Germany started flying rigid airships when they launched the Zeppelin line in 1910 and successfully carried passengers globally for thousands of flights. This form of civilian air travel was interrupted by WWI but resumed after the war.
In 1928 the Graf Zeppelin took passengers on a 112-hour non-stop flight from Germany to New Jersey. Over the next nine years it flew over a million miles, on 590 flights, carrying freight, mail, and thousands of passengers around the world. Safe and reliable.
So why did England decide to design their own airship rather than copy the airframe of the Germans? Pride? Anti-Germany sentiment? Not sure.
In 1924, the British government launched competitive efforts for a new airship, pitting the government against a private contractor. The result was two airships, the R100 and R101.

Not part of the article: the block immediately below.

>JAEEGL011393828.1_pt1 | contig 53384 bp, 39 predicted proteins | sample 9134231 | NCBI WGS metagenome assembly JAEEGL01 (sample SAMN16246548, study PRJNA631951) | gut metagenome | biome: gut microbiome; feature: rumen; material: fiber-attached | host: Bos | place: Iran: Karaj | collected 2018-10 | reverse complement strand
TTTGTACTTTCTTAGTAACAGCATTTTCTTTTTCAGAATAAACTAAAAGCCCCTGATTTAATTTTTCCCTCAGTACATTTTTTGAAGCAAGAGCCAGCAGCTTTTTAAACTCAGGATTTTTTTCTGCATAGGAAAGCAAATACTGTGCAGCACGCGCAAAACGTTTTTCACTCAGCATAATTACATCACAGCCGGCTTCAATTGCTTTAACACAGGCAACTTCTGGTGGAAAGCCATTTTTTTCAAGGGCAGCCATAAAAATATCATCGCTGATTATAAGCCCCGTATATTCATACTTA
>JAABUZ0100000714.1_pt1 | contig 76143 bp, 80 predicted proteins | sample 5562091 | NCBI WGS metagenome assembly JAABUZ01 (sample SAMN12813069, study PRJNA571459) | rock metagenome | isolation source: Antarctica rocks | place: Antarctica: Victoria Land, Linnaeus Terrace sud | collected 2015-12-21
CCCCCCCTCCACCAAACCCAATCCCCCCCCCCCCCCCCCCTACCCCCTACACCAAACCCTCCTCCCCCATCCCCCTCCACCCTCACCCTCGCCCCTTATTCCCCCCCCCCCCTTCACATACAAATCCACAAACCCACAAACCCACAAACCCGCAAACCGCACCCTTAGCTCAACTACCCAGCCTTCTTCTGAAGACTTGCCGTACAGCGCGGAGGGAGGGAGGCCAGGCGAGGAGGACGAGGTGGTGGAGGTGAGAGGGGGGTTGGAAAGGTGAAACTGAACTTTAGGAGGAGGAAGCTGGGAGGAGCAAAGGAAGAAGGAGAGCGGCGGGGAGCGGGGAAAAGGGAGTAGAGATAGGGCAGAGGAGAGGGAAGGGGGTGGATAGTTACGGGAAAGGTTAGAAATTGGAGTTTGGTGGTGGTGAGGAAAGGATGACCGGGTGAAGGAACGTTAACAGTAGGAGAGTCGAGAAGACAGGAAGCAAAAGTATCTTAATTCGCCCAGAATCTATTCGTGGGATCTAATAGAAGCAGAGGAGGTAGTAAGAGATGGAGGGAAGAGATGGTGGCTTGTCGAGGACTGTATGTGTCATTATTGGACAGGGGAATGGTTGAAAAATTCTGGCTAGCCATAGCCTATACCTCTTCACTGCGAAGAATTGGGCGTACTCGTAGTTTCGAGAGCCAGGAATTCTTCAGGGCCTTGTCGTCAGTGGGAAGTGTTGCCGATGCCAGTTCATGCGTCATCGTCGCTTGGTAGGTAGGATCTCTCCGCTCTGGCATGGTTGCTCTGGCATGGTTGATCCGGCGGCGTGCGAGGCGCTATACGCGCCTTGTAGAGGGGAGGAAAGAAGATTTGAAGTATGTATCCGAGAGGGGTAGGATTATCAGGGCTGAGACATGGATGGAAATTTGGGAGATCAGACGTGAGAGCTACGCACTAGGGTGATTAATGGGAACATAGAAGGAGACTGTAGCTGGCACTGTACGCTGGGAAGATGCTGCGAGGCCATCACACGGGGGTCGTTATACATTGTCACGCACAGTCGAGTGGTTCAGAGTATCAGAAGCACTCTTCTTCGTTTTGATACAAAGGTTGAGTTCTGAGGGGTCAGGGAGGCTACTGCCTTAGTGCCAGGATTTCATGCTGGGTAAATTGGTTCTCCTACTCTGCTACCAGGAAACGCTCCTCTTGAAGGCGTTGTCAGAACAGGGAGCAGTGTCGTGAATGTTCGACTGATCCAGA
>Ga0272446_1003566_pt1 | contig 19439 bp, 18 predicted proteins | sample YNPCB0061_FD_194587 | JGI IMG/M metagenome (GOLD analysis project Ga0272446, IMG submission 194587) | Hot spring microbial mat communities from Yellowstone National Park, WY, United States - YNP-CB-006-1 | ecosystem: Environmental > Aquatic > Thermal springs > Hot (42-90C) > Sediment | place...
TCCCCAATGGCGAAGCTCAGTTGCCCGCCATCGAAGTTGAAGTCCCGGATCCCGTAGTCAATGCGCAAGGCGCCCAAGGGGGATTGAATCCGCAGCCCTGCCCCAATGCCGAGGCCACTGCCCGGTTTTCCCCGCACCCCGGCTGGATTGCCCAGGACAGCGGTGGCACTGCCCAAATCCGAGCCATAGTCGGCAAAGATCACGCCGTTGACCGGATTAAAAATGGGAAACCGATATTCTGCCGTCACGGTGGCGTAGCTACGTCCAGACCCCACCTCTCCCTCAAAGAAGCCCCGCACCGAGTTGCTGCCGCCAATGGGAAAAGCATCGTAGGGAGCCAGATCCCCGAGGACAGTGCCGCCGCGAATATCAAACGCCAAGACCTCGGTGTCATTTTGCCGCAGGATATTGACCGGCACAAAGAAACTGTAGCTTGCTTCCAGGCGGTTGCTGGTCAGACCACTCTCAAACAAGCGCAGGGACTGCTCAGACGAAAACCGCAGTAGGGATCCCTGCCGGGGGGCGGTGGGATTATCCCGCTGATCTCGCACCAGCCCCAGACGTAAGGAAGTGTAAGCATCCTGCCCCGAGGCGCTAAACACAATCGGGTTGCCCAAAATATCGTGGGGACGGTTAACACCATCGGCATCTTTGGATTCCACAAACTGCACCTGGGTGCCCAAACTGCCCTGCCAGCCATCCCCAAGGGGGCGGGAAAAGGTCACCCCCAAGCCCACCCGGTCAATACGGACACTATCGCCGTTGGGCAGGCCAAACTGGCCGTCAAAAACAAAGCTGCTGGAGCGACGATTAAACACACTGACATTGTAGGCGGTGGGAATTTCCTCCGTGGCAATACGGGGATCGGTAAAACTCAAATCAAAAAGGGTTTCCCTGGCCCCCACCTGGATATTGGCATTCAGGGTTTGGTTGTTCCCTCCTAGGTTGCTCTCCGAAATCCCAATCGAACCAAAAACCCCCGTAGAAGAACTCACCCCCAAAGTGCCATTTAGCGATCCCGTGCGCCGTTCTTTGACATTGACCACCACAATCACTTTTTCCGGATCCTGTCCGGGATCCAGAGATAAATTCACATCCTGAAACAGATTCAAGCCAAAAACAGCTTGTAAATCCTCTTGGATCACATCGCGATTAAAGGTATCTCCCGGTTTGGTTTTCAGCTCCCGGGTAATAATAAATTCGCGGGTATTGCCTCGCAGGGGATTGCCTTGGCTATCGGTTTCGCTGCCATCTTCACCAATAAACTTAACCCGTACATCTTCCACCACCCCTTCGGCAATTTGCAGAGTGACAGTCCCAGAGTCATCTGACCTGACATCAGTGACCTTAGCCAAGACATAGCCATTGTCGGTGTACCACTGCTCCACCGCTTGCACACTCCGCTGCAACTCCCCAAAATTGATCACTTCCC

The government R101 ended up twenty-three tons over design weight and was then lengthened for additional gas bags to improve lift. It was ready for air-worthiness testing in October, 1930. And here is where politics played a deadly hand.
Lord Thompson, the royal Air Minister, demanded the R101 to be shown at an air show in London on October 20, 1930. However, he also had planned a round trip to India to “show the flag” over a major part of the British Empire. So, with a total of seventeen hours of flight test after the retrofit, the R101 launched for the first leg to India during the night of October 4th, the latest opportunity to meet both schedules.
It gently crashed a few hours later against a high French hill. But because hydrogen was used for the gas bags, forty-six of the 54 aboard were killed in the ensuing fire.
The official board of inquiry found that it was “impossible to avoid the conclusion that the R101 would not have started for India on the evening of October 4th if it had not been that matters of public policy were considered as making it highly desirable that she should do so.”
Political pressure and operating decisions are a deadly combination. Beware.